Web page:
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Saturday, September 13, 2014

Early Cleveland Clinic trial of stem cells for multiple sclerosis shows promise


September 12, 2014

CLEVELAND, Ohio — An early clinical trial testing the use of a patient's own stem cells to treat, or even reverse, multiple sclerosis has shown some positive results, Cleveland Clinic researchers reported this week.

The Phase 1 trial, unique in the United States, tested the safety and feasibility of treating MS patients with a dose of their own adult mesenchymal stem cells, or MSCs. Found in the bone marrow, MSCs are being tested in more than 150 clinical trials in the U.S. and abroad as a way to treat a variety of other conditions such as osteoarthritis, diabetes, emphysema and stroke.

Dr. Jeffrey Cohen, director of the Clinic's Mellen Center for Multiple Sclerosis Treatment and Research, presented the findings at the MSBoston2014 convention, which opened Wednesday in Boston.

Multiple sclerosis is an autoimmune disease in which the immune system attacks the myelin sheaths that surround and protect nerve cells. When myelin is damaged, the nerve cells are exposed and unable to do their job, which is sending signals to the brain and back. This results in the loss of motor skills, coordination and cognitive abilities.

Cohen worked with a team at University Hospitals Seidman Cancer Center and Case Western Reserve University on the trial, which completed when the last patient finished the protocol in January. A total of 24 patients with relapsing forms of MS received injections of their own MSCs, which were harvested at UH, carefully cultivated in a special laboratory at CWRU and then injected intravenously back into the patient at the Clinic.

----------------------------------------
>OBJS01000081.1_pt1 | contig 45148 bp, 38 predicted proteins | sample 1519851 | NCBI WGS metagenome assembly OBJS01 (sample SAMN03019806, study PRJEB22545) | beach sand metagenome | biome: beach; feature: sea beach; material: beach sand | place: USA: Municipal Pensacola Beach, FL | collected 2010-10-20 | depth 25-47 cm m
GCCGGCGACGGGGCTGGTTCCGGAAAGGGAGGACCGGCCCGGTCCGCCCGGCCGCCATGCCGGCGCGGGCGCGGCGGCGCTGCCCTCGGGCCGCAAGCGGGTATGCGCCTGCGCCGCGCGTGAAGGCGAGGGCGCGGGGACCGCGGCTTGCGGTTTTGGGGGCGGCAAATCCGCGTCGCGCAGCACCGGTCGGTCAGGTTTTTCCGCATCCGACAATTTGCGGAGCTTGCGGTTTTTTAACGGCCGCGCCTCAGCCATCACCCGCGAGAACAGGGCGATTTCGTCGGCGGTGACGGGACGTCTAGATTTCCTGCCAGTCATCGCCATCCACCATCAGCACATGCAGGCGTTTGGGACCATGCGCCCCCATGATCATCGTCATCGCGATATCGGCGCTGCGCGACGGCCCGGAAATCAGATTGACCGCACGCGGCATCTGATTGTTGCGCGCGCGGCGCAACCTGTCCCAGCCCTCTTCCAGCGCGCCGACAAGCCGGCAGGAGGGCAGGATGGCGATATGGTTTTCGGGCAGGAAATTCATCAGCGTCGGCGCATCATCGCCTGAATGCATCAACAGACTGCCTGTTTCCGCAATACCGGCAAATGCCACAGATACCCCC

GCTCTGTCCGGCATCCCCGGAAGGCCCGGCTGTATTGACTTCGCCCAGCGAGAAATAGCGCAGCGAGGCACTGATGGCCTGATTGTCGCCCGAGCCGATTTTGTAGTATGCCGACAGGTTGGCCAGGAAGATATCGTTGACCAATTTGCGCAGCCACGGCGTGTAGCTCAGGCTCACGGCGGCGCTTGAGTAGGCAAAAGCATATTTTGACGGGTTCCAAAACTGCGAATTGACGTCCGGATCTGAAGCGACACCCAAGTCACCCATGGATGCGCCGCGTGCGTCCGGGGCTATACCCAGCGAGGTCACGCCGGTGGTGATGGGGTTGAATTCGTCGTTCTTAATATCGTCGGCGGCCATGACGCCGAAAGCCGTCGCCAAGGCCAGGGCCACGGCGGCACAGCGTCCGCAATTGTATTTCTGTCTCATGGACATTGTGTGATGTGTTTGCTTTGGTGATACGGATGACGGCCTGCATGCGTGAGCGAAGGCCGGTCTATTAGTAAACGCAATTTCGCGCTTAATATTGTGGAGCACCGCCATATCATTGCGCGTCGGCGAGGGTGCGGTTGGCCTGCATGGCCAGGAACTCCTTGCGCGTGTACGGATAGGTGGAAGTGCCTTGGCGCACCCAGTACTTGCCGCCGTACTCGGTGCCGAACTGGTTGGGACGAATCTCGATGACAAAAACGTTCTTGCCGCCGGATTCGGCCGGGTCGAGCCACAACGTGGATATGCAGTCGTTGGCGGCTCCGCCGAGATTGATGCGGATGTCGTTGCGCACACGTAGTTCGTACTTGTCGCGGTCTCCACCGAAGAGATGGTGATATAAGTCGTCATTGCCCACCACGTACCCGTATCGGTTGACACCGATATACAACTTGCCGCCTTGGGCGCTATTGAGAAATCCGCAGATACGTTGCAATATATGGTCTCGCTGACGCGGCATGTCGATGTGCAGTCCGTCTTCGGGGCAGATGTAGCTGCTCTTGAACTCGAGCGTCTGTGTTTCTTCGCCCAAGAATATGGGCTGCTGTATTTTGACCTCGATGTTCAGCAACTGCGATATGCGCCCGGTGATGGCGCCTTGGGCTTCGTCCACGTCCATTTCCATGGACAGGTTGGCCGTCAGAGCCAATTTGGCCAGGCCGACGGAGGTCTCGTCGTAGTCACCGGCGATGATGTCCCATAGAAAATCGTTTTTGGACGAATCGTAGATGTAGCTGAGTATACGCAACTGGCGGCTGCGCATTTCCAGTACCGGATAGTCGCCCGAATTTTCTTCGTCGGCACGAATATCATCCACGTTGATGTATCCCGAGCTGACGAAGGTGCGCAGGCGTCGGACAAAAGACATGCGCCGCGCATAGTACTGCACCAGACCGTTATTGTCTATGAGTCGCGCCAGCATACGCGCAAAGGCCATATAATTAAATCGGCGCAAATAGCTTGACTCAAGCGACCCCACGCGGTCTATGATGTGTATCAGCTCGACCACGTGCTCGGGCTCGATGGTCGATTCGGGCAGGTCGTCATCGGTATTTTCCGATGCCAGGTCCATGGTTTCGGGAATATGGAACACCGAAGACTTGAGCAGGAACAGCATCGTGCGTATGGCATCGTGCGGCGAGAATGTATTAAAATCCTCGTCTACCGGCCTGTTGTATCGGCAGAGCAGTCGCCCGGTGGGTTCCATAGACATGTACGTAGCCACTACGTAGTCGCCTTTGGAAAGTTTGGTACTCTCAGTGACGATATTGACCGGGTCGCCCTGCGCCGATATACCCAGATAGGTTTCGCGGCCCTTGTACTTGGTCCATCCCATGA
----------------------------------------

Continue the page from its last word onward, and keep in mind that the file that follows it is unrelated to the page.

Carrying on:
"We really encountered no practical issues and there really were no safety issues," said Cohen, noting the concern that experimental MS treatments can sometimes trigger relapse.
While the study was not designed to measure for benefit — it did not have a comparison group and involved a small group of patients — Cohen said the researchers were encouraged by what they saw.

"We didn't see any dramatic changes in anybody, but looking at the results as a whole there really were some encouraging trends, which is really as much as you hope to see in this kind of study," he said.

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Tuesday, September 9, 2014

MS diagnosis gives Miss Kentucky a platform and perspective to enjoy the ride

mmeehan1@herald-leader.comSeptember 6, 2014 

Gone are the days when Ramsey Carpenter tossed her fiddle, a ball gown and a bathing suit in the back of her five-speed Ford Escort and headed off to compete in beauty pageants.
Those far-flung "prelims," the stepping stones to Miss Kentucky, were strictly DIY affairs.
But after putting a few miles on her Ford, the former Miss My Old Kentucky Home is nowMiss Kentucky, and one of the perks of the job is a shiny white Lexus to zip around the commonwealth.
This week, she is in Atlantic City to compete for the Miss America title with a team at her disposal including a hair and makeup artist, a personal trainer and a current affairs coach. She has loaded up her four suitcases and been fitted for her own couture gown by the pageant's official eveningwear designer, Tony Bowls.
Like her predecessors, Carpenter carries her crown in its own walnut box with a golden emblem on the side.
But for this Miss Kentucky, her platform is very personal.
As a person diagnosed with multiple sclerosis, her goal is educating people about the disease.
Before she received her title, Carpenter had been working as spokeswoman for theNational Multiple Sclerosis Society.
"Ramsey has been extraordinarily supportive of the MS movement and the work of the society," said Arney Rosenblat, associate vice president of public affairs. "She is deeply engaged with our Kentucky-Southeast Indiana Chapter and has raised funds to help end MS through such events as Bike MS and Walk MS. She has also spoken at a number of chapter events."

Read more here: http://www.kentucky.com/2014/09/06/3415553_ms-diagnosis-gives-miss-kentucky.html?rh=1#storylink=cpy


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